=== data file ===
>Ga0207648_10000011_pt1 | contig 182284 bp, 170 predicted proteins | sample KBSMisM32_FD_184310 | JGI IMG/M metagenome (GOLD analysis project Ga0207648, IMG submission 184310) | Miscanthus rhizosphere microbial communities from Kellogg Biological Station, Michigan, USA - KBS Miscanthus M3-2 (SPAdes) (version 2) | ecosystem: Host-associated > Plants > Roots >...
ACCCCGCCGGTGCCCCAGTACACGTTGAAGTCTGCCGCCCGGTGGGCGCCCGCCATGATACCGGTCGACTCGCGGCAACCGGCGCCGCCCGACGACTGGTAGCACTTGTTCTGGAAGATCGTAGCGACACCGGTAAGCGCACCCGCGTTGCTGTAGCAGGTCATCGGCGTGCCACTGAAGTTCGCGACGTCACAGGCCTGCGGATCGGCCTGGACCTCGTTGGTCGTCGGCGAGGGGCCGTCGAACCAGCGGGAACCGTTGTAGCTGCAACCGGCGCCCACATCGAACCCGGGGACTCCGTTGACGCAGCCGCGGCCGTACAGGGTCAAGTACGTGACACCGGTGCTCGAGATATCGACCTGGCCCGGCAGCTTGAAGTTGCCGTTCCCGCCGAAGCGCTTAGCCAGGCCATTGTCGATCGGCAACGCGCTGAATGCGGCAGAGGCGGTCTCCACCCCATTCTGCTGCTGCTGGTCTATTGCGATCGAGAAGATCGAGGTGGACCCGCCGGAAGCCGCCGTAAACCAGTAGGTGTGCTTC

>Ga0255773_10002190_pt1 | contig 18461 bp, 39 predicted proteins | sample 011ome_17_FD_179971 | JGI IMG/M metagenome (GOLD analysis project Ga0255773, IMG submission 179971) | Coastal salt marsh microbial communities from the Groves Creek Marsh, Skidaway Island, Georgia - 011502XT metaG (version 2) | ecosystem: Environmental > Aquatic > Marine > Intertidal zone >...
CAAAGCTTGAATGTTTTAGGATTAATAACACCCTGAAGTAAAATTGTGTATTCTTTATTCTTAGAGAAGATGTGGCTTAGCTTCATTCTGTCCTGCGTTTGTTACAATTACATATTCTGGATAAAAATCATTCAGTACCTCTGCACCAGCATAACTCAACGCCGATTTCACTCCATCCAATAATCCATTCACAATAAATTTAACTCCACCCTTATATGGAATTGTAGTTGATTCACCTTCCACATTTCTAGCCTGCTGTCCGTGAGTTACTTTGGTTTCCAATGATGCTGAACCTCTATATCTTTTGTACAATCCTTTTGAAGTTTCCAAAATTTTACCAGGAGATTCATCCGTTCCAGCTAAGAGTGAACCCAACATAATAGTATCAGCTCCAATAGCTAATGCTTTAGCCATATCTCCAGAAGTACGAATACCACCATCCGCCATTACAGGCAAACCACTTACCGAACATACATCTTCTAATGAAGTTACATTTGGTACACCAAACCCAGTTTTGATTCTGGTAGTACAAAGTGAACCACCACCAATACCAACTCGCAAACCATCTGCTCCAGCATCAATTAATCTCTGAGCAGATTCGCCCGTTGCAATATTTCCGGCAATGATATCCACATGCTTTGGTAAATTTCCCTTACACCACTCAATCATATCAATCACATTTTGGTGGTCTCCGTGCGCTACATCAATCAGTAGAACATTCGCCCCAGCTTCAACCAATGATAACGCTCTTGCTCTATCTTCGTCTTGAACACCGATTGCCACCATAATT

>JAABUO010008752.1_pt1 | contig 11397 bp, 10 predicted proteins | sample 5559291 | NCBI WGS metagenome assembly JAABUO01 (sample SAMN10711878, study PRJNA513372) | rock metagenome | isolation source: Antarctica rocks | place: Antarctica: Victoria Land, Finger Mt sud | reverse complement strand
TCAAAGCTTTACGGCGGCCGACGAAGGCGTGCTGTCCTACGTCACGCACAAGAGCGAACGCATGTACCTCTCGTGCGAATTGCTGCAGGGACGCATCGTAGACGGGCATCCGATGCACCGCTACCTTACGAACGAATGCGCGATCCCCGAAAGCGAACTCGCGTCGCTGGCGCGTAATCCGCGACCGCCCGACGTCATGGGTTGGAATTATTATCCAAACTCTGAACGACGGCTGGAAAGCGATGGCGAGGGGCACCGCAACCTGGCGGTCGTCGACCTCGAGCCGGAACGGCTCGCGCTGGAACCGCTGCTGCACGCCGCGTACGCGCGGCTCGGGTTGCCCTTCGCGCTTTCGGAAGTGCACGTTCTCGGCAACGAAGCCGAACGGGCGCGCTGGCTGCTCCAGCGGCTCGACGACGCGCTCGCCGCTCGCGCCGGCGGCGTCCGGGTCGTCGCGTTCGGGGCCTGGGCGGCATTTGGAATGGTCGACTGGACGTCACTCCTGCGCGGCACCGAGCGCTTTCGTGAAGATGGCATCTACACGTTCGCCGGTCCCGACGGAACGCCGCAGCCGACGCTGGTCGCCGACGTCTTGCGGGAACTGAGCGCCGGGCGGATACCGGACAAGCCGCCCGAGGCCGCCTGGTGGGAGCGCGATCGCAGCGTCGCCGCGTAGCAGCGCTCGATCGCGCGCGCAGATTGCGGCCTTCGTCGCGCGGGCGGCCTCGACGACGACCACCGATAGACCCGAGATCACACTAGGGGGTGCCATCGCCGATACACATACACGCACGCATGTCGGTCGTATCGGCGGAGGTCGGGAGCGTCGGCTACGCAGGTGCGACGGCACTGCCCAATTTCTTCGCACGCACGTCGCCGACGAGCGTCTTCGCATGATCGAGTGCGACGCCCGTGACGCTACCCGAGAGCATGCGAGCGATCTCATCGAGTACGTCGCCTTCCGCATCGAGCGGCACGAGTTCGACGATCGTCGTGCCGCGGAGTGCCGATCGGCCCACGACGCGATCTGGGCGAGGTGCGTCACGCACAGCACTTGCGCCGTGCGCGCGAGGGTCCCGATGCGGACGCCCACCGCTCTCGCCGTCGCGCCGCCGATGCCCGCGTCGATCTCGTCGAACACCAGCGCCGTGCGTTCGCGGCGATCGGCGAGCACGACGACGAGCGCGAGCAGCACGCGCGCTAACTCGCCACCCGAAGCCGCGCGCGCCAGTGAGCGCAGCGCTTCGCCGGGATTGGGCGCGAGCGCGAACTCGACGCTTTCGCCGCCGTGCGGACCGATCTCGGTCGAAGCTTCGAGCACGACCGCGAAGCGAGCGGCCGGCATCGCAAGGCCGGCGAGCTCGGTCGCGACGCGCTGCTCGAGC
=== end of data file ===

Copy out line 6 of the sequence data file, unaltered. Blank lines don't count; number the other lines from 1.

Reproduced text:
TCAAAGCTTTACGGCGGCCGACGAAGGCGTGCTGTCCTACGTCACGCACAAGAGCGAACGCATGTACCTCTCGTGCGAATTGCTGCAGGGACGCATCGTAGACGGGCATCCGATGCACCGCTACCTTACGAACGAATGCGCGATCCCCGAAAGCGAACTCGCGTCGCTGGCGCGTAATCCGCGACCGCCCGACGTCATGGGTTGGAATTATTATCCAAACTCTGAACGACGGCTGGAAAGCGATGGCGAGGGGCACCGCAACCTGGCGGTCGTCGACCTCGAGCCGGAACGGCTCGCGCTGGAACCGCTGCTGCACGCCGCGTACGCGCGGCTCGGGTTGCCCTTCGCGCTTTCGGAAGTGCACGTTCTCGGCAACGAAGCCGAACGGGCGCGCTGGCTGCTCCAGCGGCTCGACGACGCGCTCGCCGCTCGCGCCGGCGGCGTCCGGGTCGTCGCGTTCGGGGCCTGGGCGGCATTTGGAATGGTCGACTGGACGTCACTCCTGCGCGGCACCGAGCGCTTTCGTGAAGATGGCATCTACACGTTCGCCGGTCCCGACGGAACGCCGCAGCCGACGCTGGTCGCCGACGTCTTGCGGGAACTGAGCGCCGGGCGGATACCGGACAAGCCGCCCGAGGCCGCCTGGTGGGAGCGCGATCGCAGCGTCGCCGCGTAGCAGCGCTCGATCGCGCGCGCAGATTGCGGCCTTCGTCGCGCGGGCGGCCTCGACGACGACCACCGATAGACCCGAGATCACACTAGGGGGTGCCATCGCCGATACACATACACGCACGCATGTCGGTCGTATCGGCGGAGGTCGGGAGCGTCGGCTACGCAGGTGCGACGGCACTGCCCAATTTCTTCGCACGCACGTCGCCGACGAGCGTCTTCGCATGATCGAGTGCGACGCCCGTGACGCTACCCGAGAGCATGCGAGCGATCTCATCGAGTACGTCGCCTTCCGCATCGAGCGGCACGAGTTCGACGATCGTCGTGCCGCGGAGTGCCGATCGGCCCACGACGCGATCTGGGCGAGGTGCGTCACGCACAGCACTTGCGCCGTGCGCGCGAGGGTCCCGATGCGGACGCCCACCGCTCTCGCCGTCGCGCCGCCGATGCCCGCGTCGATCTCGTCGAACACCAGCGCCGTGCGTTCGCGGCGATCGGCGAGCACGACGACGAGCGCGAGCAGCACGCGCGCTAACTCGCCACCCGAAGCCGCGCGCGCCAGTGAGCGCAGCGCTTCGCCGGGATTGGGCGCGAGCGCGAACTCGACGCTTTCGCCGCCGTGCGGACCGATCTCGGTCGAAGCTTCGAGCACGACCGCGAAGCGAGCGGCCGGCATCGCAAGGCCGGCGAGCTCGGTCGCGACGCGCTGCTCGAGC